Ian Hamilton Finlay: Selections

Ian Hamilton Finlay: Selections

Ian Hamilton Finlay: Selections

Ian Hamilton Finlay: Selections

Synopsis

This volume surveys the life and work of the Scottish poet Ian Hamilton Finlay, who is best known for his extraordinary garden, Little Sparta, a unique "poem of place" in which poetry, sculpture, and horticulture intersect. This book directs sustained attention to Finlay the verbal artist, revealing the full breadth and richness of his poetics. It illuminates the evolution from his early years of composing plays, stories, and lyrical poems to his discovery of Concrete poetry and his emergence as a key figure in the international avant-garde of the 1960s.

Excerpt

Ian Hamilton Finlay, letters; Alec Finlay, stitches

Standing on the edge of a heather moor where the Pentland Hills rise is a whinstone boulder with a single vein of quartz. This stone is a poem. Inscribed ‘CURFEW / curlew’, it invites us to hear the bird’s liquid call as it plies its oracular flight down to the valley below. The transition of letters—inward folded ‘f’ for alert ‘l’—translates natural song into human alarm. As the evening shadows gather we slip into exile; the tocsin tolls and it is time we were safely home from the hill. Imaginatively we have entered Stonypath, Little Sparta, genius loci of Ian Hamilton Finlay. Further on we may wander into ‘a small grove composed of young pine trees and delicate columns. All the needles which fall from the trees are carefully swept into heaps around the foot of the columns.’ A poem in slate catches the branches’ outline and, as the breezes shush, we read another inscription: ‘WOOD / WIND / SONG, WIND / SONG / WOOD, WOOD- / WIND / SONG’. The poem belongs here because this is where the poet first heard the wind. Carved, the words suggest permanence; sun and shade, wind, birdsong, the transitory effects of nature, they too are integral to the garden poem.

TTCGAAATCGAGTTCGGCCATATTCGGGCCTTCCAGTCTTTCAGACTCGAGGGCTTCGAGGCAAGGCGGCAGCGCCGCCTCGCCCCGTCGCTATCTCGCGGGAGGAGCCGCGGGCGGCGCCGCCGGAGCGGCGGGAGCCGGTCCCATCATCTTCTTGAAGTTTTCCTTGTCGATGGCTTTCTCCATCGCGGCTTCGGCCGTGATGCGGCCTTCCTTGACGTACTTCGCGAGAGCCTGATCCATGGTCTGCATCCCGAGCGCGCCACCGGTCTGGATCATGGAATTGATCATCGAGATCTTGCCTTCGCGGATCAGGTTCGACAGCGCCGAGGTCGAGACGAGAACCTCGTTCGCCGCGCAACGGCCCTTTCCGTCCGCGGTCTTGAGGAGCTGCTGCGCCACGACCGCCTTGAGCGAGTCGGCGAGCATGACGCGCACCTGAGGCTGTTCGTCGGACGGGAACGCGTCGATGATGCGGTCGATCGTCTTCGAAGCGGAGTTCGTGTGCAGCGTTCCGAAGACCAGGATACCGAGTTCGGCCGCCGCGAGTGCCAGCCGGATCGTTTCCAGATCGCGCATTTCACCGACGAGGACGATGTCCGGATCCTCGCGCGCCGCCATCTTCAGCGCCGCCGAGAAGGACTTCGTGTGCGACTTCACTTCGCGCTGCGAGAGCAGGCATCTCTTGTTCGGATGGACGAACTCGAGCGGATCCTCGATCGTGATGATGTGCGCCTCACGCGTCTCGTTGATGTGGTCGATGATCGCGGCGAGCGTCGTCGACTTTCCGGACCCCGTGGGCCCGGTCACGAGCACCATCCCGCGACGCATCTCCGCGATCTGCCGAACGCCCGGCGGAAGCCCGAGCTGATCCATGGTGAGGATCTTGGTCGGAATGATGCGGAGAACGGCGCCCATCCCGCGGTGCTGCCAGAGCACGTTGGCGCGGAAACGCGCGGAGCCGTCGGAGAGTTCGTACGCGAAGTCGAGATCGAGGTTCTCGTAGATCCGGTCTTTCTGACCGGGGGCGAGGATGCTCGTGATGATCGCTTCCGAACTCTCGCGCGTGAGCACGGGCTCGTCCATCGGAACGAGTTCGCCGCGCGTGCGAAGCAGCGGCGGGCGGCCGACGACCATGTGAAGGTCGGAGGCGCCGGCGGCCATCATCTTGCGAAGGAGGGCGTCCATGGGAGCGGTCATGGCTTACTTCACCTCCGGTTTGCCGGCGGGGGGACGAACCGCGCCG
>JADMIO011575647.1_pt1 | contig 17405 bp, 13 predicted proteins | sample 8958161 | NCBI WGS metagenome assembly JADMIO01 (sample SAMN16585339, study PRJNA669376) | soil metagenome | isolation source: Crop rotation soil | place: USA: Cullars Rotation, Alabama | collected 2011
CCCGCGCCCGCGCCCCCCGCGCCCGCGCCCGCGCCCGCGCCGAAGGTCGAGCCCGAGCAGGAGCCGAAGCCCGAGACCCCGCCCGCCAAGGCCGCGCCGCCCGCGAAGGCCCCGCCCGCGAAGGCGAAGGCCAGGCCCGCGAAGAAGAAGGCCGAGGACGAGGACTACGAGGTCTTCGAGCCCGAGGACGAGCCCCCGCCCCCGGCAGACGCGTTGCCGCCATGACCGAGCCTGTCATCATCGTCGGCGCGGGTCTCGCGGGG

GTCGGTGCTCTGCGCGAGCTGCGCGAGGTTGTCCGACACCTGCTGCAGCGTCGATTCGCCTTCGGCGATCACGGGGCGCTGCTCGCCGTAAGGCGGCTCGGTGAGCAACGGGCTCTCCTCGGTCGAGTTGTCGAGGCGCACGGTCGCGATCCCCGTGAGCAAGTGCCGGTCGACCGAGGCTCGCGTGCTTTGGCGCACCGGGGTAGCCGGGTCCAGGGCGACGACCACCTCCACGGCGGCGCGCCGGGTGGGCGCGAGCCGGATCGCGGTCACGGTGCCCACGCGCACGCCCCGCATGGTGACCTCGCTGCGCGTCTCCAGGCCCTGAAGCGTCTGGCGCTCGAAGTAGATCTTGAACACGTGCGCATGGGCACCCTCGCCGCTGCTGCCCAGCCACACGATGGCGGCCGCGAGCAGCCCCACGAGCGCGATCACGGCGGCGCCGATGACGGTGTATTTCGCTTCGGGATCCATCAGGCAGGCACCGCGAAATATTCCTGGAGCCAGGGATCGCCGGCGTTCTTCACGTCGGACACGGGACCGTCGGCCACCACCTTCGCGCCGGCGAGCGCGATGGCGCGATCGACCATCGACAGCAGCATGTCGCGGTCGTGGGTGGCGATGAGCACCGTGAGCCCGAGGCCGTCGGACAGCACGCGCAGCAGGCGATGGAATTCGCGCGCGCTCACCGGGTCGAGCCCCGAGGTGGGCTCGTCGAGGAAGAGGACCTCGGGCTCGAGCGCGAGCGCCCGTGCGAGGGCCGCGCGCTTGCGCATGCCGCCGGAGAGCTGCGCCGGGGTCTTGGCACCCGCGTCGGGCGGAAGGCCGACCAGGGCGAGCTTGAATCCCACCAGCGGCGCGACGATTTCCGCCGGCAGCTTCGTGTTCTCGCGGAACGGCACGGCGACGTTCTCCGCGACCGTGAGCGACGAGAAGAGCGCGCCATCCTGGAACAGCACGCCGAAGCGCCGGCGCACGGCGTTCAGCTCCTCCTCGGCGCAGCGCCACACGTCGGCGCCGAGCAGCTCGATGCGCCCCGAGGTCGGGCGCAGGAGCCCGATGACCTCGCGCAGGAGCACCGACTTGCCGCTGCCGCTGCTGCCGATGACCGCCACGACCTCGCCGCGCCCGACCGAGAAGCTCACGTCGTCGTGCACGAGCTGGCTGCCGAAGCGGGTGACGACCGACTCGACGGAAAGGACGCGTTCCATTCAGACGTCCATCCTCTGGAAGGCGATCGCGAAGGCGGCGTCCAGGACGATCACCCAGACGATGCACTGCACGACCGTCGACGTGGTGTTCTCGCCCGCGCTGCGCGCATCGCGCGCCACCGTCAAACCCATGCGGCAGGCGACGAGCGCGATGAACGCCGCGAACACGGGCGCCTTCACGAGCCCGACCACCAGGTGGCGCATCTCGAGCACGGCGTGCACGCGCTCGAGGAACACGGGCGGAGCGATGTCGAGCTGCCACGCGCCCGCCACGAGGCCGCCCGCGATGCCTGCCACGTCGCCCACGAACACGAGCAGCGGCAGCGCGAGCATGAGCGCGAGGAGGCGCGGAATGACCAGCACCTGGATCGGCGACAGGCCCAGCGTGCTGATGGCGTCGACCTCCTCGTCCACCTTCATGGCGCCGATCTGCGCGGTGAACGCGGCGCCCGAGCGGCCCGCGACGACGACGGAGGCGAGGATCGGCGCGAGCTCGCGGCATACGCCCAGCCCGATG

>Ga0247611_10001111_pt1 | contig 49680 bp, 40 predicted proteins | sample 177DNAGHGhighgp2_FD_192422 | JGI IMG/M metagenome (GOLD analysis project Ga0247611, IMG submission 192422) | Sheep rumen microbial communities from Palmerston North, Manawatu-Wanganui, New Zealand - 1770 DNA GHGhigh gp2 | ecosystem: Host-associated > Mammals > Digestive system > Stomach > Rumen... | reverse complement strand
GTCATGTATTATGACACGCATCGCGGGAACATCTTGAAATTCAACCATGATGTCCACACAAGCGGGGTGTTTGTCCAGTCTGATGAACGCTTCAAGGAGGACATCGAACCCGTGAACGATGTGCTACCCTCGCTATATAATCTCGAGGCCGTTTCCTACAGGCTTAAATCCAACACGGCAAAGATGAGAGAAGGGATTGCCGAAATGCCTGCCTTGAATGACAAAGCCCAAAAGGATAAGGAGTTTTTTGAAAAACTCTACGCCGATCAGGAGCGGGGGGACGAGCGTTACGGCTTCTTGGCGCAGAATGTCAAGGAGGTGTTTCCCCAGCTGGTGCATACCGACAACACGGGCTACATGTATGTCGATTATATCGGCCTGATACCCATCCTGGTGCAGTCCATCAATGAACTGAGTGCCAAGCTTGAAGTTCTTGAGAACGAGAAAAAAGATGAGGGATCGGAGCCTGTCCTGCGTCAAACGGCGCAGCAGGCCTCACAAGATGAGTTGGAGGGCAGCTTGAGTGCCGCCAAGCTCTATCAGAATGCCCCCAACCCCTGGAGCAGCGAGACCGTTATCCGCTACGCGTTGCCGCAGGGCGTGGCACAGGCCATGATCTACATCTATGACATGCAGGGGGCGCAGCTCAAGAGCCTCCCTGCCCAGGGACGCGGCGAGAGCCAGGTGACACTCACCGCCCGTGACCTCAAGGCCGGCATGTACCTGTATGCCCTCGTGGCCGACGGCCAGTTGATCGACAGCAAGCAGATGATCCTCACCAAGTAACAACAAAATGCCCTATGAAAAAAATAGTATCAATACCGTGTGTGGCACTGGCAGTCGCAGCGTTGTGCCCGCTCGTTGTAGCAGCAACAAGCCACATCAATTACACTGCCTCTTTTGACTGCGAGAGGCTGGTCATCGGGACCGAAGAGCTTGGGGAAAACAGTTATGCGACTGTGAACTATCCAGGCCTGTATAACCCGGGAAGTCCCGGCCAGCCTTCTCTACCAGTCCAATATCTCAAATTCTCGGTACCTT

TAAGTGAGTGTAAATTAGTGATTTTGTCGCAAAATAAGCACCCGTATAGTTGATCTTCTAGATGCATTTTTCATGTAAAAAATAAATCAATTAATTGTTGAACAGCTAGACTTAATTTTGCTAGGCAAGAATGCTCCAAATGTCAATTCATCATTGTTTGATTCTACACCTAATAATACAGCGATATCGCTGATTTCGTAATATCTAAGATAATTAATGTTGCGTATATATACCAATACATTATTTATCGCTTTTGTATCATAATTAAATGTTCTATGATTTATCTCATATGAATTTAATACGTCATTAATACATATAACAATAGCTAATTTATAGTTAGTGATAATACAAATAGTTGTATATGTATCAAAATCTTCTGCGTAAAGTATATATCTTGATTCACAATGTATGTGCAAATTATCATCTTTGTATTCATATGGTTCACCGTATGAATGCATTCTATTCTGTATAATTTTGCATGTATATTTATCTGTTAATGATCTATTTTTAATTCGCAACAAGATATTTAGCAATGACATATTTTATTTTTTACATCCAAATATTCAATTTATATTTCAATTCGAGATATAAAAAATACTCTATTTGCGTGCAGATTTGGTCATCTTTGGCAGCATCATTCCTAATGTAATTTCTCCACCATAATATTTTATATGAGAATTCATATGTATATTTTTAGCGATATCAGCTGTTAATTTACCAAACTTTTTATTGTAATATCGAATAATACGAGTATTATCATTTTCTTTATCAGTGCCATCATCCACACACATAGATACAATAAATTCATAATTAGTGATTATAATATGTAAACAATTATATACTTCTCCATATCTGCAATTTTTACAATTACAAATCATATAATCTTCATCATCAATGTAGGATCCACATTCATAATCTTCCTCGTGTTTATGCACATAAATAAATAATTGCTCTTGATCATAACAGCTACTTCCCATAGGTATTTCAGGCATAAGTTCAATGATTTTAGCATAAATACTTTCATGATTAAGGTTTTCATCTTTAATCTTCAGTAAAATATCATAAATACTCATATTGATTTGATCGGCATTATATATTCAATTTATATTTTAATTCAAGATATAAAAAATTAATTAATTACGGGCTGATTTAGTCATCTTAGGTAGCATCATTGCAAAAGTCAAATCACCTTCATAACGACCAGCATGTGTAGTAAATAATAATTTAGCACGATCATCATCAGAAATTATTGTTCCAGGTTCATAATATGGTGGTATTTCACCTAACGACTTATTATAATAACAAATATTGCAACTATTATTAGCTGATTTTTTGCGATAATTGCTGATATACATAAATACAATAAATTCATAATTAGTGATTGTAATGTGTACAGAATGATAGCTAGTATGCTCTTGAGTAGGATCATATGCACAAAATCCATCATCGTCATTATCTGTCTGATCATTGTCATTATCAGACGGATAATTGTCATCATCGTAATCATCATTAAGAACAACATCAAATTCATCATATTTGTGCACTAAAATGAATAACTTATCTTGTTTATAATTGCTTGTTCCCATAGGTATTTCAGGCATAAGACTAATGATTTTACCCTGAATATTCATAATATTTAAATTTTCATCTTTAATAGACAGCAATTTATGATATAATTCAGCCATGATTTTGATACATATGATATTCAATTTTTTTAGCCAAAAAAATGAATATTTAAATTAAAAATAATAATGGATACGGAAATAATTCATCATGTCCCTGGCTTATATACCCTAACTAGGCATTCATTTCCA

More than any other poet of the modern era, Finlay realized the potential of the poem as an object that belongs within an ‘environment’—though he would doubtlessly have preferred the term ‘garden’, ‘grove’ or ‘landscape’. To the adventurous he is an ‘AVANT-

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